Offshore, Inshore, Backcountry
2 - 6 pounds
6" - 14"
Also known as a common grunt, flannelmouth grunt, black grunt, redmouth grunt, boar grunt, gray grunt, white snapper, ruby red lips, and Key West grunt, the White Grunt is native to the Atlantic Ocean.
The White Grunt’s body is silvery-blue to creamy yellow and bronze in color. It has numerous vertical stripes colored blue and yellow. However, it can also change its colors depending on its environment. The White Grunt resembles the French grunt and the blue striped grunt; sometimes, these cousins would school together.
The White Grunt has a distinct red snout and an elongated almond-shaped body. It also has a forked caudal tail and falcate pectoral fins. Its anal and dorsal fins are completely embedded with scales. This species has a strong and fixed lower jawbone, unlike snappers or groupers. The White Grunt also has numerous rough teeth and dorsal spines.
White Grunts have no canines; instead, they have small and blunt teeth on the jaws and none on the roof of their mouths. Their pharyngeal teeth, however, are well developed.
The White Grunt, as a nocturnal and typical carnivore, feasts on mollusks, echinoderms, annelids, and benthic crustaceans especially shrimp. The young White Grunt feeds on copepods and plankton. White Grunts are prey to the shark, barracuda, lizardfishes, groupers, and snappers, among others.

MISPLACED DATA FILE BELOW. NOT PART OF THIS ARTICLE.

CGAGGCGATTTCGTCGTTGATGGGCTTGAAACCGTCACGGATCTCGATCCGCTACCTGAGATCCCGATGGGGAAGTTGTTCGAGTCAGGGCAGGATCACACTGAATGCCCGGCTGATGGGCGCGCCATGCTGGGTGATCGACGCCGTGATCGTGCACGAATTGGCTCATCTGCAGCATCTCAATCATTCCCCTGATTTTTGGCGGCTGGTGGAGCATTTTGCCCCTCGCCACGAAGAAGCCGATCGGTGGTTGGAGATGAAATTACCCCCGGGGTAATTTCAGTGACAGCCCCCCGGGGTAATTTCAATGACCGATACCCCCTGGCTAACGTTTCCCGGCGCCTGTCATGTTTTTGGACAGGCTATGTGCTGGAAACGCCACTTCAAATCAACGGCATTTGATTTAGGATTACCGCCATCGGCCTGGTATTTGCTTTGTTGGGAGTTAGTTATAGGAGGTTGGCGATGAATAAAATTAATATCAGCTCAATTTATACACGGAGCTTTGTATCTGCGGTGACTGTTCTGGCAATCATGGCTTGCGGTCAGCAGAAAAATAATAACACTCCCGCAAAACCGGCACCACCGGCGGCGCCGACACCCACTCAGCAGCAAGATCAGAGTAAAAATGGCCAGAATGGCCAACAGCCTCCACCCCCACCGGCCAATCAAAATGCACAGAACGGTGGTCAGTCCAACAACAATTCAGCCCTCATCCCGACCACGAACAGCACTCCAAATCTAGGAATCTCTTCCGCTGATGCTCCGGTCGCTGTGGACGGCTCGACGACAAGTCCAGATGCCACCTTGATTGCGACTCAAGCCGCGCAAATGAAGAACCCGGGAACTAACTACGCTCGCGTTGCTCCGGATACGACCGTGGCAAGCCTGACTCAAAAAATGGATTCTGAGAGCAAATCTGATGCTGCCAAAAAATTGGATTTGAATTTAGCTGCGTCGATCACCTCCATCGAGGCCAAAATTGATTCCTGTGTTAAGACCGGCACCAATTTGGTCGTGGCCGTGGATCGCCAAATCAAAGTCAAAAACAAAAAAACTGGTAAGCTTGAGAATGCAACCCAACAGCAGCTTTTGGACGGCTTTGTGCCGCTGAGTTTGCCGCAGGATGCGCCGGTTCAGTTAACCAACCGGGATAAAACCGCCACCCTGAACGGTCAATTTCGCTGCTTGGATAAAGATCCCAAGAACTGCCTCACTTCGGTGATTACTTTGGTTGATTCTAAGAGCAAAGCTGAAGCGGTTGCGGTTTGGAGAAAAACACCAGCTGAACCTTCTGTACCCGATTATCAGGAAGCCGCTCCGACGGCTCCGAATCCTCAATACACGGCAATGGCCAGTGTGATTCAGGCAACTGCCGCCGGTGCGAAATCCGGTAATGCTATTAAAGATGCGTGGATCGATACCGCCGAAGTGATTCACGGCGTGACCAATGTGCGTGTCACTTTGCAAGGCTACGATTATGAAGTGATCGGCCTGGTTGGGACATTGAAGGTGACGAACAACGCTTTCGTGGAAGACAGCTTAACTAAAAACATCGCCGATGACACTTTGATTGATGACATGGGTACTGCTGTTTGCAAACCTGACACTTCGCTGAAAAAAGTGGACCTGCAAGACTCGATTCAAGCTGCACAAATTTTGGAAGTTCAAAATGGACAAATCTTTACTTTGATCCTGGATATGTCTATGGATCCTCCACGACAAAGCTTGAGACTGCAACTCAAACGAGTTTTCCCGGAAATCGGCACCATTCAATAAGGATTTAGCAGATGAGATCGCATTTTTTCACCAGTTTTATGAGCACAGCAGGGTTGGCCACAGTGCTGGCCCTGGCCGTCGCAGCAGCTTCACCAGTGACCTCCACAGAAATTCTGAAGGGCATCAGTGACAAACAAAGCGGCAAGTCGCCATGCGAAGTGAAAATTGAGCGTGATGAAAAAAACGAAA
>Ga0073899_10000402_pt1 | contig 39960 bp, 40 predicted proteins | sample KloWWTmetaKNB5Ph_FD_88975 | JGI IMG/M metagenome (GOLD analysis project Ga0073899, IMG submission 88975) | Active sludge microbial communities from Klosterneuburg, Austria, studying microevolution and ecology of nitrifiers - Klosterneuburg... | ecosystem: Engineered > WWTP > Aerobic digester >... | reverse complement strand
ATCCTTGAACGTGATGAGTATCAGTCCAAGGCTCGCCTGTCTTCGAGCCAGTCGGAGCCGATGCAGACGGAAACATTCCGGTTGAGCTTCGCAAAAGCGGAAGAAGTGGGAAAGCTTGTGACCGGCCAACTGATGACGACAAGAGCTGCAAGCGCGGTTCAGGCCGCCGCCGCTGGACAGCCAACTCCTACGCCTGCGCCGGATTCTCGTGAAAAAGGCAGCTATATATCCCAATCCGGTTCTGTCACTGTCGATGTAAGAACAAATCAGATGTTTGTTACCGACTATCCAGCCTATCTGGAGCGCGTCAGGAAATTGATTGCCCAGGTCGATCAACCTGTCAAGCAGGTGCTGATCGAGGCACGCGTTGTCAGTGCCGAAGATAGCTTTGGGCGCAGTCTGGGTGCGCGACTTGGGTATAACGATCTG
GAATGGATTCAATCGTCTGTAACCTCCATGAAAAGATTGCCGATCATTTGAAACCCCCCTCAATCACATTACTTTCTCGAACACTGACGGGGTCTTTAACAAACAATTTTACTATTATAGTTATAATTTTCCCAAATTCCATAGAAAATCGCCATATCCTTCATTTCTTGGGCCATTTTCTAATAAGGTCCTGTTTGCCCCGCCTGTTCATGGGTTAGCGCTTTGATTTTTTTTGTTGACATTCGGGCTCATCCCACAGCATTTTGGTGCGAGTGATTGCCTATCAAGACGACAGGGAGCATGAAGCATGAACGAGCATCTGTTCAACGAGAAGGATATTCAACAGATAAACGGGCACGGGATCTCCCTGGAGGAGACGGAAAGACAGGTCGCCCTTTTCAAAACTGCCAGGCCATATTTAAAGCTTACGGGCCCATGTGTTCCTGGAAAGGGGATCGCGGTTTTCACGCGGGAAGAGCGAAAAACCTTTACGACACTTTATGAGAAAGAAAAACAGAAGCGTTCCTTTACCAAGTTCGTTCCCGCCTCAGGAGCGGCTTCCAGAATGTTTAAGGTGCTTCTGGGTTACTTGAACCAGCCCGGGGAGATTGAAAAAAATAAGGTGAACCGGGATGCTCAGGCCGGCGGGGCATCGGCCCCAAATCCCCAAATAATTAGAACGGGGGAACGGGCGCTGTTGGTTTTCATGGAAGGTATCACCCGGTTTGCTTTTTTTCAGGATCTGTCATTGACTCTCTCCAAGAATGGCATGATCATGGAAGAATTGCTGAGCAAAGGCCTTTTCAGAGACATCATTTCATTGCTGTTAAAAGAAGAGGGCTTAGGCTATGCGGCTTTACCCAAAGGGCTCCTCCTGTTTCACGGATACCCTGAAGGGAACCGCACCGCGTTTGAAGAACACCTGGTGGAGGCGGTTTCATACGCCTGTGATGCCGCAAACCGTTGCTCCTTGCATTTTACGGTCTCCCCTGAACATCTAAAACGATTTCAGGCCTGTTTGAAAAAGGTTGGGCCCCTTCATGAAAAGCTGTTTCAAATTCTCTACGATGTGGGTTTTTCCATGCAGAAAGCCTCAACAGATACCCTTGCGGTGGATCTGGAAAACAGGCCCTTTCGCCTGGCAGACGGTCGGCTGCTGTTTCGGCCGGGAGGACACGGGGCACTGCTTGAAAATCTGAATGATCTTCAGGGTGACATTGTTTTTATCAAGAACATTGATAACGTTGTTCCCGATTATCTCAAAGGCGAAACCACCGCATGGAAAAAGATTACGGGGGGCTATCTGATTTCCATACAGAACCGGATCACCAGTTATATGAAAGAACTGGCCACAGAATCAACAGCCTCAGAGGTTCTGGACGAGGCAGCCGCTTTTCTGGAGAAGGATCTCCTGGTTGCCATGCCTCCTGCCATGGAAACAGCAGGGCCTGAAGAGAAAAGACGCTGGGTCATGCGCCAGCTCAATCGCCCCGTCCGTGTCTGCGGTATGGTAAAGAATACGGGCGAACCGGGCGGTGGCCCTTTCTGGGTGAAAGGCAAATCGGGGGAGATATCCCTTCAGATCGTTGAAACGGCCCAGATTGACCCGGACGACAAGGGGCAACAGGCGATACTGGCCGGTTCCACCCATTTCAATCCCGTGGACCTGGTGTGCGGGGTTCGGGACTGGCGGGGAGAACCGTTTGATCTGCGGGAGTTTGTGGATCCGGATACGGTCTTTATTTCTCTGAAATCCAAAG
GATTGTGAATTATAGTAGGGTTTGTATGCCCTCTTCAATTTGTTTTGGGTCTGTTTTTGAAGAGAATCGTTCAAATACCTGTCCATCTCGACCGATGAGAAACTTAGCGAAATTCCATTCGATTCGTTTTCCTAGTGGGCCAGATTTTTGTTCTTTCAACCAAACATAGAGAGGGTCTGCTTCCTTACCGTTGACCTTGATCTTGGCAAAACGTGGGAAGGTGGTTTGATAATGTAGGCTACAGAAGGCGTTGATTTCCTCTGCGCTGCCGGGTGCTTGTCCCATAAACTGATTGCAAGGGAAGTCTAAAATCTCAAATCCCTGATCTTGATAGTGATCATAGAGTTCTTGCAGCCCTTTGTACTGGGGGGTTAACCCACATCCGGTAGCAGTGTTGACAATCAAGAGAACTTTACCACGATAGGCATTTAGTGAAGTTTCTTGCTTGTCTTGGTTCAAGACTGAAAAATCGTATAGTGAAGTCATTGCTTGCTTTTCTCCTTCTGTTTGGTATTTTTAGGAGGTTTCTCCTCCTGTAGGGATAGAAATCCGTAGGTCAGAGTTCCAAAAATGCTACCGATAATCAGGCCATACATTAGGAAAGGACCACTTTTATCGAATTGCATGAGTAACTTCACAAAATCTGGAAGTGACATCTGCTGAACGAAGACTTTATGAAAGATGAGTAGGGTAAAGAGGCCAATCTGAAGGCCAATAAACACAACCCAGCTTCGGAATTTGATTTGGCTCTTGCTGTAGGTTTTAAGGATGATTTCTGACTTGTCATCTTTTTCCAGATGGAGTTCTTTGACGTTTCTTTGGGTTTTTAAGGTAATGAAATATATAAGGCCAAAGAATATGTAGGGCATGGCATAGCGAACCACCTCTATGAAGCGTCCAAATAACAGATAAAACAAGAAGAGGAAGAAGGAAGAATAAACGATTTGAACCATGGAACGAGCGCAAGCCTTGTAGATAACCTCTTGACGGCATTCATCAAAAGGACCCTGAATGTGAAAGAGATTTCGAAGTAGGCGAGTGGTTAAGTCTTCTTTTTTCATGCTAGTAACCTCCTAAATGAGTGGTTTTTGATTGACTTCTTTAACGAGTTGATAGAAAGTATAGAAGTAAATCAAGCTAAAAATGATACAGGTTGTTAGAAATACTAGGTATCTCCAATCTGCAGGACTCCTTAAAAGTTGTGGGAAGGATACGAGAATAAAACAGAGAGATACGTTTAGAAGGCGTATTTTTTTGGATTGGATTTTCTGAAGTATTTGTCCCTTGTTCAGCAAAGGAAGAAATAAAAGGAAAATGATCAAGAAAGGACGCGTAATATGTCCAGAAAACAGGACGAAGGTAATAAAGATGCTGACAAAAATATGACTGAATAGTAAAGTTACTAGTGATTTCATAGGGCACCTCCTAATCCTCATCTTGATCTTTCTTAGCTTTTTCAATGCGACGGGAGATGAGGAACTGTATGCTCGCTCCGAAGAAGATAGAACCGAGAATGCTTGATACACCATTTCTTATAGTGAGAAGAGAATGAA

On average, the White Grunt can grow from 6 up to 12 inches and weigh about 5.5 pounds. It can weigh up to 15 pounds and some are recorded to have reached 20 inches in length. The average life span of White Grunts is 9 to 12 years.
Anglers like to fish for White Grunts because they are prized game fish. Furthermore, the flaky white flesh of this species is highly edible. However, it has little commercial value. Instead, the White Grunt is caught and sold as a common aquarium pet.
Since the White Grunt is an opportunistic eater, anglers can commonly capture them using a variety of artificial and natural baits.
White Grunts can be caught using hook and line especially in the southeastern waters of the US. Anglers can also capture them using seines, bottom trawls, and fish traps.
The IUCN does not consider the White Grunt vulnerable or endangered.
The White Grunt is commonly found in areas like reefs, docks, and mangroves. They generally live offshore, but the young White Grunts are located inshore.
They thrive in the waters of the Western Atlantic from Chesapeake Bay down to Brazil through the Gulf of Mexico and the Caribbean. It lives in shallow areas from the shoreline ranging from 0 to 98 feet in depth. At times, the White Grunt stays in hard bottoms as deep as 115 feet.